Friday, April 12, 2013
CNS/USCCB (J. Mulderig) review
RogerEbert.com (R. Roeper) reviewAVClub (S. Tobias) review
42  (screenplay and directed by Brian Helgeland) runs in good part like an good old-fashioned, supremely family oriented baseball movie. (Both Jackie Robinson [IMDb] and similarly baseball/cinema legend Lou Gehrig [IMDb] would be proud). As such, some viewers may initially find the film "kinda hokey." But then on reflection I do believe that the film was _intended_ to be that way.
I say this because I find the film to be intended to be challenging on multiple levels:
On the most obvious level, the film reminds us of a time when blacks (seriously) could not play professional baseball in the United States SIMPLY BECAUSE THEY WERE BLACK. Today, this seems so utterly foreign to our common experience. However, up until Brooklyn Dodgers owner Branch Rickey [IMDb] (played superbly in "good ole fashion baseball movie" fashion by Harrison Ford) simply found continuation of that state of affairs to be insane (and FRANKLY AGAINST HIS METHODIST (CHRISTIAN) UPBRINGING) segregation in professional baseball was a reality. And I know that there will continue to be some white viewers who will resent the film's bringing-up of this rather embarrassing aspect of American history. After all, the two, Rickey/Robinson, desegregated baseball ONLY AFTER WORLD WAR II. African American Olympic star Jesse Owens [IMDb] was considered a hero in 1936 for sticking it to the Nazis (and their Aryan race-based delusions) at the Berlin Olympics. But it took until 3 years after the still SEGREGATED U.S. ARMY along with the Russians on one side and the British on the other CRUSHED NAZI GERMANY in 1945 that an African African baseball player was allowed to swing a bat for an American Major League Baseball team ...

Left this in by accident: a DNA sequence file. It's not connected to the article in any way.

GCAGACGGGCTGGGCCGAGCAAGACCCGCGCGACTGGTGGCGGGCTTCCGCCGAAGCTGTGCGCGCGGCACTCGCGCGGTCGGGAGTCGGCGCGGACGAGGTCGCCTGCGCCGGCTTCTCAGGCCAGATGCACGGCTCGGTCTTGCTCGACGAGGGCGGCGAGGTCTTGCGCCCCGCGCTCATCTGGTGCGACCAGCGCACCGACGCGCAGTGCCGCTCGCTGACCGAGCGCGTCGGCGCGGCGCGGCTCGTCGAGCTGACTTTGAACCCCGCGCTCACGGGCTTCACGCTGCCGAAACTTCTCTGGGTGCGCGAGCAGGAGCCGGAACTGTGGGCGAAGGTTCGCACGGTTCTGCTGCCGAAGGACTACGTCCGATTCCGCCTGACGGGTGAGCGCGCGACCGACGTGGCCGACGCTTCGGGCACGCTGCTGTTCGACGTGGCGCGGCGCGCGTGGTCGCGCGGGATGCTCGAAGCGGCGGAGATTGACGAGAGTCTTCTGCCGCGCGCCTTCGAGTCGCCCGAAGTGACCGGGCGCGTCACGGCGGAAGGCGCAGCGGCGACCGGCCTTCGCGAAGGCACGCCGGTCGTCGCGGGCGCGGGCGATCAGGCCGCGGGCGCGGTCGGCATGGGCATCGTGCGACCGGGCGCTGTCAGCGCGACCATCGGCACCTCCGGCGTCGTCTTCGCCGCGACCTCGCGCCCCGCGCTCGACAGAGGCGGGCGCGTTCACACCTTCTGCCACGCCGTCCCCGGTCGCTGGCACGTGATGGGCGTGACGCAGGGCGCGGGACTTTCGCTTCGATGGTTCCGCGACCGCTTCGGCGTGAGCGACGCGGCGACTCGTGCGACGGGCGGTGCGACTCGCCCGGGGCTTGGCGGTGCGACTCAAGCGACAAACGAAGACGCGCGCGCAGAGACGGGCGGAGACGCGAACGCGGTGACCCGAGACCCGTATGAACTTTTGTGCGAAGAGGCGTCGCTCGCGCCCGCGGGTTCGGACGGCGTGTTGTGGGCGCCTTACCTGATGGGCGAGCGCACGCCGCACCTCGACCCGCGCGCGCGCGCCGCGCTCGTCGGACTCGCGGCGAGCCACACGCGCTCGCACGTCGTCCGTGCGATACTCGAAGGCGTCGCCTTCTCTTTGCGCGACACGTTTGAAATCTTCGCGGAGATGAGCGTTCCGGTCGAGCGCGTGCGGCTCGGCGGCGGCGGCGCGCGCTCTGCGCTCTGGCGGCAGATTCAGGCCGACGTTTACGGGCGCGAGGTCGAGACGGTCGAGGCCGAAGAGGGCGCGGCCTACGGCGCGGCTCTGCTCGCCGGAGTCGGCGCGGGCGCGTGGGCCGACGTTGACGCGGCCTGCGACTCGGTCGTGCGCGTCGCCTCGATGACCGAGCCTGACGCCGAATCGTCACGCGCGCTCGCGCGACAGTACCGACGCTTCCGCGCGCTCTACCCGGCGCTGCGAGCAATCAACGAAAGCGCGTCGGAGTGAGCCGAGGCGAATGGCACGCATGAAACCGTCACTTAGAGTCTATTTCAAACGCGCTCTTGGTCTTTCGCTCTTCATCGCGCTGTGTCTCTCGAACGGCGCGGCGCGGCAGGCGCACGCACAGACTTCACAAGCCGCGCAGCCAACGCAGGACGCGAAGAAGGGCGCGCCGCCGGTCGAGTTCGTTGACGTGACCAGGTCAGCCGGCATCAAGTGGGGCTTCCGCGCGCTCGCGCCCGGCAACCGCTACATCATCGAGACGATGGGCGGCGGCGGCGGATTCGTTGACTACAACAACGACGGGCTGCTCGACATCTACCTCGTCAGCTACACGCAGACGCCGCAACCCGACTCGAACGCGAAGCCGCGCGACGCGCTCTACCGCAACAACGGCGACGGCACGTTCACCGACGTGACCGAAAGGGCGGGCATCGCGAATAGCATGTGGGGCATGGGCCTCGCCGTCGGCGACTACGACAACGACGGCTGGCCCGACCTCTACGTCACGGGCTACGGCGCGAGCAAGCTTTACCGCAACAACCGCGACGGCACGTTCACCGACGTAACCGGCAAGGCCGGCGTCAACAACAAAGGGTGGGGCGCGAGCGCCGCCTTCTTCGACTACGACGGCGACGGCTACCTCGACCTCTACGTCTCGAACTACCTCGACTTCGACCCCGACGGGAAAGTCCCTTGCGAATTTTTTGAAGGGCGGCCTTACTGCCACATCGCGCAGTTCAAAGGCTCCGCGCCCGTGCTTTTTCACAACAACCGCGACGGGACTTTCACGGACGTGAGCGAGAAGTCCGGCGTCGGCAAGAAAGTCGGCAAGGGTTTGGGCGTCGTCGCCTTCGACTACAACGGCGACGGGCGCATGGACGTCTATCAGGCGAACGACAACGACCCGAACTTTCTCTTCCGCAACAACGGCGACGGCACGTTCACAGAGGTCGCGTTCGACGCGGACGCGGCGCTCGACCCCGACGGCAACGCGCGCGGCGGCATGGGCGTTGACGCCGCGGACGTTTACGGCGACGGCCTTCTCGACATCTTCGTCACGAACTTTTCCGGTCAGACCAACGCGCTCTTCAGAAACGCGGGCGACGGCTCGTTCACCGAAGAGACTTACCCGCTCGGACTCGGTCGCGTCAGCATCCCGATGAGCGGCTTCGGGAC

But putting this obvious aspect of the film aside, the film also underlines aspects of 1940s era Baseball that OUGHT TO CHALLENGE and SHAME Professional Sports today as a whole and the individuals (athletes, coaches/managers and owners) as well. After all, Jackie Robinson [IMDb] (played again superbly for this kind of the film by Chadwick Boseman) was portrayed AS A FAMILY MAN who married his Pasadena, CA hometown sweetheart Rachel (played again superbly for this kind of film by Nicole Beharie). Imagine a ballplayer TODAY who's portrayed as WITHOUT QUESTION FAITHFUL TO HIS WIFE AND FAMILY.
To underscore this film's challenge to the both on and off-field moral failings of today's professional sports, a side plot in the film involved Branch Rickey having to have to let go of his manager just before the start of the tumultuous 1948 (Jackie Robinson starting) season on account of pressure on Baseball's commissioner BY THE NATIONAL CYO (Catholic Youth Organization) because the Dodger's manager was having an adulterous affair with a Hollywood starlet. Honestly, could anybody today imagine a coach or manager of a professional sports team being pressured to resign (or as in the case here, take a year's suspension) for simply having "slept around" with a model or actress? Today, adultery in Professional Sports is taken as "par for the course." We've all heard media commentators shaking their heads, perhaps with some sympathy but certainly with resignation, saying of cheated-upon athletes' wives: "Well, you know, SHE MARRIED A BALL PLAYER. (What do you expect?)" Well in the 1940s, it was still largely expected that ball players and all those associated with Professional Sports would "play by the rules" set for everyone and to be faithful to their wives and kids. (Yes, I know that Babe Ruth [IMDb] was a legendary womanizer but (1) perhaps he was the single exception who could get away with that behavior at the time ("he was Babe Ruth...") and (2) without a doubt, in that regard, he was considered a bum by the American public. Certainly the celebrated Yankee considered of much higher moral caliber was Lou Gehrig [IMDb]).
So then this film, which chronicles the struggles of Jackie Robinson [IMDb] and Dodgers' owner Branch Rickey [IMDb] to finally break the racial barrier in professional sports in the United States, ALSO offers a challenge to American sports and society today. For Jackie Robinson [IMDb] was not portrayed here as merely a "great baseball player." He was also portrayed as a good man.
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